This week the LA Review of Books has my review of Unnatural Selection, a nifty new book in which ecological toxicologist Emily Monosson describes how living things evolve their way around the things we humans do to try and contain them.
… the introduction of the insecticide DDT rapidly led to the evolution of resistant mosquitoes, houseflies, and, yes, bedbugs. Decades of farming with the herbicide glyphosate, better known under the brand name Roundup, have led to the evolution of resistance in dozens of weed species. One after another, Monosson ticks off cases, dividing them into chapters corresponding roughly to biological classification. She goes beyond these headline examples to describe lesser-known triumphs of “resistance evolution,” such as viruses evading human immune responses and inadequate vaccination, cancer cells overcoming chemotherapy, and fish that survive water polluted by biochemical toxins.
This hits some of the same themes as that recent review about using evolutionary biology to solve major problems in the coming century, though I might have liked it if Unnatural Selection spent a bit more time discussing the cases when life doesn’t find a way—the myriad reasons we’re in the middle of the sixth mass extinction in the history of the planet. But I highly recommend the book for the folks in your life who may not realize how personal evolutionary biology can be.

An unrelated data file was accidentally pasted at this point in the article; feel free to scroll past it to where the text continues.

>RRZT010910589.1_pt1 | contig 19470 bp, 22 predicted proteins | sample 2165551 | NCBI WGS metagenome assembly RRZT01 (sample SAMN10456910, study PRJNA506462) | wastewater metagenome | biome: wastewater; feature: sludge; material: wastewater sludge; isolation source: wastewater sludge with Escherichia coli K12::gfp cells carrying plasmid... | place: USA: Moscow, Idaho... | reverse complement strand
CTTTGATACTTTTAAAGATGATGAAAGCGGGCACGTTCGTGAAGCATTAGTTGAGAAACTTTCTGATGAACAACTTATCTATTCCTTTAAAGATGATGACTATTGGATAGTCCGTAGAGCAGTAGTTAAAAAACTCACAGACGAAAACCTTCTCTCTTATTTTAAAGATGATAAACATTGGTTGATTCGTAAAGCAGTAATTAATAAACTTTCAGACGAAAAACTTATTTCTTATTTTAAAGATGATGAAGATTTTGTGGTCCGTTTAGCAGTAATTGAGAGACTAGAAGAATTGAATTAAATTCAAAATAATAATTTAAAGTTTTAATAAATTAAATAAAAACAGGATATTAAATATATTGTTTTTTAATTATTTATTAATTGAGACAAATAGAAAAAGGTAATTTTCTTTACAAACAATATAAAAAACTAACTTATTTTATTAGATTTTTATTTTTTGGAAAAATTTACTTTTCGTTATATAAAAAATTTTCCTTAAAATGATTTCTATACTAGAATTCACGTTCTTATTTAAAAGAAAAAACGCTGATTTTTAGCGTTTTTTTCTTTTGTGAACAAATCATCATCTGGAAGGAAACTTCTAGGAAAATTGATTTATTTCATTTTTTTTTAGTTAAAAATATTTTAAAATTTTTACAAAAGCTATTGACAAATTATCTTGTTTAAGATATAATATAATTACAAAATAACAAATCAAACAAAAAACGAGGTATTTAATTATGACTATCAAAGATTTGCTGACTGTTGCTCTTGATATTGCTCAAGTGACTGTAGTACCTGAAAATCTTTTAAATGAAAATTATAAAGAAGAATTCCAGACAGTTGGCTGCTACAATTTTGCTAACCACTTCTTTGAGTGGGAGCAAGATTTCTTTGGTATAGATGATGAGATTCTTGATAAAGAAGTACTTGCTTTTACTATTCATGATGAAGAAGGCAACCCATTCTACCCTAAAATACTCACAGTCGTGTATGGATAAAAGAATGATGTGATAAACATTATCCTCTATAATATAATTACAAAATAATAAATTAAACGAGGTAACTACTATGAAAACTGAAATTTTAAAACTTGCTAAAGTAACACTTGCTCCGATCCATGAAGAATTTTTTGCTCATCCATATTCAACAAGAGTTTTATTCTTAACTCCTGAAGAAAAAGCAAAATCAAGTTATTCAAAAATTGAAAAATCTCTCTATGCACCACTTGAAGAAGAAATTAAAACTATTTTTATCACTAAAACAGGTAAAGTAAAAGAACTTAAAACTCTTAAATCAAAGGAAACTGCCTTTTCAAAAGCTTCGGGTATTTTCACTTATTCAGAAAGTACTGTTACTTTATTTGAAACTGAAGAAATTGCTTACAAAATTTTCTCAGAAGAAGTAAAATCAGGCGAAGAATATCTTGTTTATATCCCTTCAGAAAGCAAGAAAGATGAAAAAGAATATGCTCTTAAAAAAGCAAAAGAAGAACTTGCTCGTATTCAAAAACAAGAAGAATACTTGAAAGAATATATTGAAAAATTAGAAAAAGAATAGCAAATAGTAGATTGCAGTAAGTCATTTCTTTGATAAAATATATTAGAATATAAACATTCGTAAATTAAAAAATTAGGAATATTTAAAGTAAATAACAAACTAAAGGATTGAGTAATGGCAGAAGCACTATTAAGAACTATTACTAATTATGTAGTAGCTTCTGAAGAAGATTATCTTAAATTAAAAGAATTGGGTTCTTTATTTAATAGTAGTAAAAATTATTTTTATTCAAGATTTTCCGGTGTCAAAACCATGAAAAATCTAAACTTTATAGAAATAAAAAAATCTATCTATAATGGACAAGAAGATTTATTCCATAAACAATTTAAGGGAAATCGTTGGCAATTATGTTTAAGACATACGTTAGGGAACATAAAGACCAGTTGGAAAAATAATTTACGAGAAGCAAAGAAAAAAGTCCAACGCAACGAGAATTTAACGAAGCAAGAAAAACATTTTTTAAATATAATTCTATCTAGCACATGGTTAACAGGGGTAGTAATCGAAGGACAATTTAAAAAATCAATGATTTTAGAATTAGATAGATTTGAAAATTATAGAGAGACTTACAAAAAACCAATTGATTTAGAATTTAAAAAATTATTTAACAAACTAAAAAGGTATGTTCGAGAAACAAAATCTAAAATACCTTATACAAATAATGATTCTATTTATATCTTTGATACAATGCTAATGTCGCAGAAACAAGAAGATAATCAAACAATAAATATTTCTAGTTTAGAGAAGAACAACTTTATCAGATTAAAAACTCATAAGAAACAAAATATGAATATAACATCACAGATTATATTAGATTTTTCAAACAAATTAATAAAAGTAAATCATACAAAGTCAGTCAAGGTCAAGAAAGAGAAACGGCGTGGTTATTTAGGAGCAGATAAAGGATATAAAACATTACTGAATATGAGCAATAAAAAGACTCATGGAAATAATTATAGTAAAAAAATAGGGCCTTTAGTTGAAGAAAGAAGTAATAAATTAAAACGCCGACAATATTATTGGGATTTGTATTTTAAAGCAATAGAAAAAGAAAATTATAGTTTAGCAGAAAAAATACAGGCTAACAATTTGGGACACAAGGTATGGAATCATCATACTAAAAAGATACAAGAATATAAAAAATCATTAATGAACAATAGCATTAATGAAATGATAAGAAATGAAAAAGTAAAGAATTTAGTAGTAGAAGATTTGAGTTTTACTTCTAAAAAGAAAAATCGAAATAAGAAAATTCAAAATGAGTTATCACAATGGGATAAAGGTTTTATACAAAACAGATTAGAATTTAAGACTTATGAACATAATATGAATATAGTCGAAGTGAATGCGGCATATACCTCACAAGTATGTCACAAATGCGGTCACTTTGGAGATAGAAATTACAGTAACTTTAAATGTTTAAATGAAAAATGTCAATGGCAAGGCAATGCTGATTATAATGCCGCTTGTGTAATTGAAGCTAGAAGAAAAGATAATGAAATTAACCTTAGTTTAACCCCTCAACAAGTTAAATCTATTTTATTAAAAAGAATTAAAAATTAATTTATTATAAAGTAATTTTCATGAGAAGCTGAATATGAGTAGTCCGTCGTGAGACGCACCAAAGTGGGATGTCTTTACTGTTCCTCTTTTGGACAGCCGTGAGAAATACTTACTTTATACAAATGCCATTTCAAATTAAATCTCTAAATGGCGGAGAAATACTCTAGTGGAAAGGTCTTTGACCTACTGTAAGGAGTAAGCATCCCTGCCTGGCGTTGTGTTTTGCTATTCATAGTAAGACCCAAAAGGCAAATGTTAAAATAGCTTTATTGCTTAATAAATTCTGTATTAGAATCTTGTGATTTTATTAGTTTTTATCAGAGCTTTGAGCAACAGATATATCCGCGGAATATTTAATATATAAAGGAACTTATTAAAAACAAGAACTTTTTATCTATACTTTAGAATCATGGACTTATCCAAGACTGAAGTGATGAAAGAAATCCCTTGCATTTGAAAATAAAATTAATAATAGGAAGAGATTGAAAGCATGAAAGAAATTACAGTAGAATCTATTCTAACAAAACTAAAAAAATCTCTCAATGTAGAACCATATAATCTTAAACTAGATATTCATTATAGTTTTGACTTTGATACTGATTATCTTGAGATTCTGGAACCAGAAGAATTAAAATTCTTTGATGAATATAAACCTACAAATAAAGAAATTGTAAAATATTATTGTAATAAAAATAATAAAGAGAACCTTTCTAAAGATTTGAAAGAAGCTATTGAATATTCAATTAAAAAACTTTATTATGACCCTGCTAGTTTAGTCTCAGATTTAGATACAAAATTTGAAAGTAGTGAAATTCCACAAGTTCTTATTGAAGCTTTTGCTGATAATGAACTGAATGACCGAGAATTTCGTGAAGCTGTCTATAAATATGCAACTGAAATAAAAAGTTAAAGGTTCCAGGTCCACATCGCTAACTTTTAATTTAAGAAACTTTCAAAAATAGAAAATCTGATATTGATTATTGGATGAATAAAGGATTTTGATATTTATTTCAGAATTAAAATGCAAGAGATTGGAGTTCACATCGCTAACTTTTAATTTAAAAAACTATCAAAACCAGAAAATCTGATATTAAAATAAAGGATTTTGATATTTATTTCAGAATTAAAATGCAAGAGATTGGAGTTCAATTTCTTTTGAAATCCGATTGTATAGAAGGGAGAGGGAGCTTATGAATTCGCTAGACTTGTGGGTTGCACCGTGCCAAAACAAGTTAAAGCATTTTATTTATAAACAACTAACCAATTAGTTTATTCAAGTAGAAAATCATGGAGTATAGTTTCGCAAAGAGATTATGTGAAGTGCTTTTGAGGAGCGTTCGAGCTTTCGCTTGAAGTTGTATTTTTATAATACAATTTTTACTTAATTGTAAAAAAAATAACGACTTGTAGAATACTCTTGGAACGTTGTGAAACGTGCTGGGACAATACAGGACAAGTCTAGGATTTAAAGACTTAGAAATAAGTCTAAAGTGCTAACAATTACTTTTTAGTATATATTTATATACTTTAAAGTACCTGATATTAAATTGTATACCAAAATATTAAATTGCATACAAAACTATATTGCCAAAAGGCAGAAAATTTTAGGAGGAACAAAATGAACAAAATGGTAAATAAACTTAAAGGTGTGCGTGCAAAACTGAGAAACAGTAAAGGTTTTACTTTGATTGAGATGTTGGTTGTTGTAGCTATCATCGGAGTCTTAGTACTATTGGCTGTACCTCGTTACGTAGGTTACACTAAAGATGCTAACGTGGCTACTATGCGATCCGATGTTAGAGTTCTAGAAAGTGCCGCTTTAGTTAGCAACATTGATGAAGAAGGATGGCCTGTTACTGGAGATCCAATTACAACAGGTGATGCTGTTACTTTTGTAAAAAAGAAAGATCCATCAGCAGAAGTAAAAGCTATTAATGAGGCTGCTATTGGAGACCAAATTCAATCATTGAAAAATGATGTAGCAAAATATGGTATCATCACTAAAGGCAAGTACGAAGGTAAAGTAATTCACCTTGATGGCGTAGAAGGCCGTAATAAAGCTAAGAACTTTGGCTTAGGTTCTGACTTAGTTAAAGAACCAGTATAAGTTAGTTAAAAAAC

Over at Wired, this article does an excellent job summarizing why you should be concerned with Ebola in Africa, and maybe not worry about it as much in the US.
Especially worth reading this quote here:
“Ebola isn’t anywhere near as contagious as the flu, for example. Or measles, which is much more of a threat in the United States now that people are no longer routinely vaccinating their children. Scientists estimate that one person infected with measles can transmit the disease to as many as 18 others; for Ebola, that number is around two.”
It also does an excellent job of highlighting the concerns with the virus, and why you should and shouldn’t be worried.